If you love music, if you've ever been passionate about something, or if you ever just wished you could be a fly on the wall, Rock Prophecies (presented by the Samsung Memoir™) will connect with you. I caught an advance screening of the documentary at a Capitol Records release party and left both inspired and enthralled. But don't just take my word for it. Directed by John Chester, the film has garnered audience awards at festivals in Maui, Dallas, and Nashville already this year. The film will screen at Hollywood's ArcLight Cinemas between August 7th and August 13th, before hitting more stops on the 2009 festival circuit.
What powers the film throughout are the photographs and amazing life experiences of Mr. Robert M. Knight. Robert was at the Capitol Records screening I attended, and after fielding questions from the crowd, then getting mobbed by admirers, he was kind enough to let me talk with him for a few minutes. On screen, in person, and during our subsequent taped interview, Robert's compelling photos and stories seem to have a way of creating a captive audience time and time again. As a rock photographer for the better part of five decades, the guy has collected a few good stories, to say the least. But there's an amazing amount of discretion and integrity on his part, with regard to the stories he won't tell, and the photos he won't sell. He's captured some of the earliest and most iconic images of the Rolling Stones, Jimi Hendrix, and Led Zeppelin, right up to current artists such as Green Day, Sick Puppies and Tyler Dow Bryant. As a result, the film is filled with amazing images, and the kind of stories you might actually wish were your own. But these aren't kiss and tell type stories. On the contrary, there's no real gossip in the movie. It becomes clear early on in the film, that the relationships he's built and kept with the musicians in his life depend upon a well developed trust.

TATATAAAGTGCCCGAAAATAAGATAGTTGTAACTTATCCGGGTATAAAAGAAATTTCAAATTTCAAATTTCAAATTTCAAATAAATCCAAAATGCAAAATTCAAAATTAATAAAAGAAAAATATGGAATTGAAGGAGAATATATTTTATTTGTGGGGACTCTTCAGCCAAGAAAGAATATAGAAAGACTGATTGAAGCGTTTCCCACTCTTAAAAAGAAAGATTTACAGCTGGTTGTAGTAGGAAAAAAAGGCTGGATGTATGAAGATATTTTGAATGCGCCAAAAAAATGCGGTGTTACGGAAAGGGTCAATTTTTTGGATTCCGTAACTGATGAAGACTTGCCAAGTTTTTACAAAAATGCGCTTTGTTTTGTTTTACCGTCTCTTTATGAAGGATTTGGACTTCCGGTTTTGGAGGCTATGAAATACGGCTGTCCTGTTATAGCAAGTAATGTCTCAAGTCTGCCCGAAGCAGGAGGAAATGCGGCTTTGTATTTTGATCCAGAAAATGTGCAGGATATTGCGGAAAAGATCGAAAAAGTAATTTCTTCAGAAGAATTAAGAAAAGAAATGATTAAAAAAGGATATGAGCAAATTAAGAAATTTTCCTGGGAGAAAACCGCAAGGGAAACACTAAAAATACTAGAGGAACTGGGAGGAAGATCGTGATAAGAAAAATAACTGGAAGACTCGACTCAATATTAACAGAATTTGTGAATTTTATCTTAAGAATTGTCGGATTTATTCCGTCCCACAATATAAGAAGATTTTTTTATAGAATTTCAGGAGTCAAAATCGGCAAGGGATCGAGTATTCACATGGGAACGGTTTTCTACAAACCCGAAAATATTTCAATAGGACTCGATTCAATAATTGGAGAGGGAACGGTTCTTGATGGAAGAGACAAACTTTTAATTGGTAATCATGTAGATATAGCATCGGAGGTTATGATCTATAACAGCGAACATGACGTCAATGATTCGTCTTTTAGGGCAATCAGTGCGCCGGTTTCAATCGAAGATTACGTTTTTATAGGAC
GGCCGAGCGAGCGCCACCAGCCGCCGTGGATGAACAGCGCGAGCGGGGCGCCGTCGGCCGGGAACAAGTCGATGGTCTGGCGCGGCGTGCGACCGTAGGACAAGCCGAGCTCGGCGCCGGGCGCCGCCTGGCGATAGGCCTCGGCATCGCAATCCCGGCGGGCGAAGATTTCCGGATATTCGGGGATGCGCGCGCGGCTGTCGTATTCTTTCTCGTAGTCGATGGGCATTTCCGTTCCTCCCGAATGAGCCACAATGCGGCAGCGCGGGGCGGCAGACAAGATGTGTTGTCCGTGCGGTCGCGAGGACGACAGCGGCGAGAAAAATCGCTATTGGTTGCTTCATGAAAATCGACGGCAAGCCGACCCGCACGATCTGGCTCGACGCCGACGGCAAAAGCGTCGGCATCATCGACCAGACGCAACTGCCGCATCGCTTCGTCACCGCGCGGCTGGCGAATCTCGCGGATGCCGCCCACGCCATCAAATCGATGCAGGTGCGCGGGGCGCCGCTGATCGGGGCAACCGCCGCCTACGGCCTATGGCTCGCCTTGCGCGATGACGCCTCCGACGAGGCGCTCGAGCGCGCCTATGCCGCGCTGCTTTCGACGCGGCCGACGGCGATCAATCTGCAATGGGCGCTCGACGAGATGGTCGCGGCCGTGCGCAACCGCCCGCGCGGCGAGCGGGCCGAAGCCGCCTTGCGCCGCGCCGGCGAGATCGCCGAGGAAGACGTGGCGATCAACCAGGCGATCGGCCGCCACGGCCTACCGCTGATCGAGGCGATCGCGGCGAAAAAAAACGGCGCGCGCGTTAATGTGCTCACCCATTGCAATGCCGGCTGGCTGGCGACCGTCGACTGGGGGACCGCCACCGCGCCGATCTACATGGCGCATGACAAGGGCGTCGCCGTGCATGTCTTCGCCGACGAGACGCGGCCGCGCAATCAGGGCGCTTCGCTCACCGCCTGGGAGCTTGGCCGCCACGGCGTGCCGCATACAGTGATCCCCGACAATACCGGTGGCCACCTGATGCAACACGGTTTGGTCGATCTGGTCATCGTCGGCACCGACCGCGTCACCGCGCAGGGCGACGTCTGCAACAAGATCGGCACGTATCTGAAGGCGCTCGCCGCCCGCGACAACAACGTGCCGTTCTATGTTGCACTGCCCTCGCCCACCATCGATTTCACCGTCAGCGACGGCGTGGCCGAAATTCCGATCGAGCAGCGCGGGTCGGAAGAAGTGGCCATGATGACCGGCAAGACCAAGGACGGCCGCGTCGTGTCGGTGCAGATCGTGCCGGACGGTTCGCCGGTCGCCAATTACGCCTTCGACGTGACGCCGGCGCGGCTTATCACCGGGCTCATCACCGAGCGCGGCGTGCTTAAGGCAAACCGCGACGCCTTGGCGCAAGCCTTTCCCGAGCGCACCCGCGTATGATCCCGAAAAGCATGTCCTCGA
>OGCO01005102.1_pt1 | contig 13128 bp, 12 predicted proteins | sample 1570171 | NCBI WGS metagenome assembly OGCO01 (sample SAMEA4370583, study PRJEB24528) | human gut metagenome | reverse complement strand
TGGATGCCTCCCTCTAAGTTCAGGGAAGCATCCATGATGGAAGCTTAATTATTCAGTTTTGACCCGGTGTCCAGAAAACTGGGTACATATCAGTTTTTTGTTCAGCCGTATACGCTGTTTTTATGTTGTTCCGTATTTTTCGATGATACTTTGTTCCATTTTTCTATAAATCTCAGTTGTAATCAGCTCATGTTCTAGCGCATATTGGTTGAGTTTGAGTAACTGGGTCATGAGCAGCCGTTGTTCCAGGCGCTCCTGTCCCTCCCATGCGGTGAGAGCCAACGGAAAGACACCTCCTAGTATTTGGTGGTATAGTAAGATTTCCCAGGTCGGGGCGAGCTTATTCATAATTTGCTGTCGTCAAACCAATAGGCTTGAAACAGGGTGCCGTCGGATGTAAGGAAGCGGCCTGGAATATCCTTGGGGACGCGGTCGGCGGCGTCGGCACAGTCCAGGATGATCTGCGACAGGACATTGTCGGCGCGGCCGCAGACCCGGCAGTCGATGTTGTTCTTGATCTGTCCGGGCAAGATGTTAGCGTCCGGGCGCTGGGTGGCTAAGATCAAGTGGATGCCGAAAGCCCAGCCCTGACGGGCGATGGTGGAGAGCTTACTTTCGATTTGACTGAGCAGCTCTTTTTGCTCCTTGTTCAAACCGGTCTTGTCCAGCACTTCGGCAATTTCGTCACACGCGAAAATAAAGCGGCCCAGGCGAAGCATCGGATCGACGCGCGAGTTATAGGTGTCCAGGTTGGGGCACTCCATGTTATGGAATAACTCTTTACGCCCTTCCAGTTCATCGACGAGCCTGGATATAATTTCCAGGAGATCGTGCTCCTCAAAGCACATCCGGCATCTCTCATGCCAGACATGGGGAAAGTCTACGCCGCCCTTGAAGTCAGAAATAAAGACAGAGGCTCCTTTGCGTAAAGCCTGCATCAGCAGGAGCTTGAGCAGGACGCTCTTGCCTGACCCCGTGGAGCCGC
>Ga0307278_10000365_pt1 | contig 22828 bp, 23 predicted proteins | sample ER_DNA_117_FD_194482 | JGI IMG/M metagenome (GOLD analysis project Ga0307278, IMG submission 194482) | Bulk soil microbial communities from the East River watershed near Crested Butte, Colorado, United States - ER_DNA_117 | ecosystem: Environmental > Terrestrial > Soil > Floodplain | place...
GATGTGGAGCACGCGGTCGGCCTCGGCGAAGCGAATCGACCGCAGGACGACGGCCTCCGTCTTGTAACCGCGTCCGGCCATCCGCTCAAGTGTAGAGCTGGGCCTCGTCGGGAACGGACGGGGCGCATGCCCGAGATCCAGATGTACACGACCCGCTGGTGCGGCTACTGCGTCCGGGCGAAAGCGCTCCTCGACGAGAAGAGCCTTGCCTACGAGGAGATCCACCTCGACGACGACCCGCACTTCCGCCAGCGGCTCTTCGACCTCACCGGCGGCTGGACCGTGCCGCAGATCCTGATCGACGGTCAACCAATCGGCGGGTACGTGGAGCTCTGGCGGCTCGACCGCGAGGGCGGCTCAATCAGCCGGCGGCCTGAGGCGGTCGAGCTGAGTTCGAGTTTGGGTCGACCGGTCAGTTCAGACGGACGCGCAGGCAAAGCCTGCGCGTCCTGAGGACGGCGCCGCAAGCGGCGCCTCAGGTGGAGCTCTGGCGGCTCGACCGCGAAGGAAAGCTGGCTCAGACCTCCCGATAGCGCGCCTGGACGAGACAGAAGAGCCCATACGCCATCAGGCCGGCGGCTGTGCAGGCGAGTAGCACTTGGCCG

That doesn't mean that the stories and photos on offer aren't the stuff of dreams though. Nowhere is that made more obvious than on the big screen, where Chester and co.help Robert's images take flight in mysterious ways. If you ever wished you could watch Jimi Hendrix play live, or just hang out with Led Zeppelin, before the rest of the world knew who they were, you might want to see this movie. The filmmakers do a great job of allowing the viewer to actually travel through the photographer's images in the film. As for how that part works, well, you'll just have to see the film to know what I'm talking about. The quality of the images, the mesmerizing movement through them, and the cinematography all combine to create a multilayered visual effect that is technically impressive. But it's Robert's life long love for the music, and his genuine excitement about the artists he photographs, that really provides the emotional uplift for the viewer. If it's been a while since you've seen a movie that inspires, this might be just the ticket for you, as it's worth the price of admission and then some.